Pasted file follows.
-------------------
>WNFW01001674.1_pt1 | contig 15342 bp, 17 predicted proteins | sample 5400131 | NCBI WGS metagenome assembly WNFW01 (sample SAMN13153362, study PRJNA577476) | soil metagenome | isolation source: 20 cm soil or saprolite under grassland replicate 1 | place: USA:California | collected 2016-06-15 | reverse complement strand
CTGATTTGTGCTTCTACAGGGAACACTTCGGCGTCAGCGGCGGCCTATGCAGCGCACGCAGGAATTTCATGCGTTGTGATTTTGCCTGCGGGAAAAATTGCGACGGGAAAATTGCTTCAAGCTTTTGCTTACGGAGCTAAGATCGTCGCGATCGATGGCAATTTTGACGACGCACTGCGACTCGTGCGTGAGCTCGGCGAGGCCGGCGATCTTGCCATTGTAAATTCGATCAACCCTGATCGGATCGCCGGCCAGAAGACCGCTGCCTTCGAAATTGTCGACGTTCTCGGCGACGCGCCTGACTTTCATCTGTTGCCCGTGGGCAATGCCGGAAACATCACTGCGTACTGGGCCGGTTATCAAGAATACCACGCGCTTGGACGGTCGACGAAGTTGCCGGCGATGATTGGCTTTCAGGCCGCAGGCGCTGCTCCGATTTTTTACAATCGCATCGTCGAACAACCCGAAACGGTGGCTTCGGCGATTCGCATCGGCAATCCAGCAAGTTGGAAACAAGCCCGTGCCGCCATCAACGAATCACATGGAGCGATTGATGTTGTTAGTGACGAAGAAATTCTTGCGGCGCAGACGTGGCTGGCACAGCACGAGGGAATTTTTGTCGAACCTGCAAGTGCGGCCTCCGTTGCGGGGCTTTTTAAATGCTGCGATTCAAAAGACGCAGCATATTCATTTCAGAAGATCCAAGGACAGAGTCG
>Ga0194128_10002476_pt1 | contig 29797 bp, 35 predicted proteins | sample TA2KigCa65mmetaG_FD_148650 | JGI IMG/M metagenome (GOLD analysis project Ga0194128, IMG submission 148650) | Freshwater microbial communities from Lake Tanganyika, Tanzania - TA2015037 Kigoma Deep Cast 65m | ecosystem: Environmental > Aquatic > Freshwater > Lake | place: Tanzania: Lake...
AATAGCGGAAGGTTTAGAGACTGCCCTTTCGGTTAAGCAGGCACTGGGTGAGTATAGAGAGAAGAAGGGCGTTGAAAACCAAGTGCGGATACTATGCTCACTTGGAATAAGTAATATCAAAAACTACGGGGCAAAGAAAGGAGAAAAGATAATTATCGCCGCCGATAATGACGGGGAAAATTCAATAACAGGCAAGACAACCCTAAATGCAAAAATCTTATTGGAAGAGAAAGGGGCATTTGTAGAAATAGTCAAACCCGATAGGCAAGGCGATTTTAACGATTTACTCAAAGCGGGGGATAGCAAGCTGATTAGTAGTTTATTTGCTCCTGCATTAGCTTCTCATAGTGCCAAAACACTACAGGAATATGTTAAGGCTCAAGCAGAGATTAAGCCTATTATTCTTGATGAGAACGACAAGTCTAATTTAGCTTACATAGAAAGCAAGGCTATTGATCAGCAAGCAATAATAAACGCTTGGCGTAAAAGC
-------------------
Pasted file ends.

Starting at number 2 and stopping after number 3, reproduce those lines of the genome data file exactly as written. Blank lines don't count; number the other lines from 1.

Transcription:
CTGATTTGTGCTTCTACAGGGAACACTTCGGCGTCAGCGGCGGCCTATGCAGCGCACGCAGGAATTTCATGCGTTGTGATTTTGCCTGCGGGAAAAATTGCGACGGGAAAATTGCTTCAAGCTTTTGCTTACGGAGCTAAGATCGTCGCGATCGATGGCAATTTTGACGACGCACTGCGACTCGTGCGTGAGCTCGGCGAGGCCGGCGATCTTGCCATTGTAAATTCGATCAACCCTGATCGGATCGCCGGCCAGAAGACCGCTGCCTTCGAAATTGTCGACGTTCTCGGCGACGCGCCTGACTTTCATCTGTTGCCCGTGGGCAATGCCGGAAACATCACTGCGTACTGGGCCGGTTATCAAGAATACCACGCGCTTGGACGGTCGACGAAGTTGCCGGCGATGATTGGCTTTCAGGCCGCAGGCGCTGCTCCGATTTTTTACAATCGCATCGTCGAACAACCCGAAACGGTGGCTTCGGCGATTCGCATCGGCAATCCAGCAAGTTGGAAACAAGCCCGTGCCGCCATCAACGAATCACATGGAGCGATTGATGTTGTTAGTGACGAAGAAATTCTTGCGGCGCAGACGTGGCTGGCACAGCACGAGGGAATTTTTGTCGAACCTGCAAGTGCGGCCTCCGTTGCGGGGCTTTTTAAATGCTGCGATTCAAAAGACGCAGCATATTCATTTCAGAAGATCCAAGGACAGAGTCG
>Ga0194128_10002476_pt1 | contig 29797 bp, 35 predicted proteins | sample TA2KigCa65mmetaG_FD_148650 | JGI IMG/M metagenome (GOLD analysis project Ga0194128, IMG submission 148650) | Freshwater microbial communities from Lake Tanganyika, Tanzania - TA2015037 Kigoma Deep Cast 65m | ecosystem: Environmental > Aquatic > Freshwater > Lake | place: Tanzania: Lake...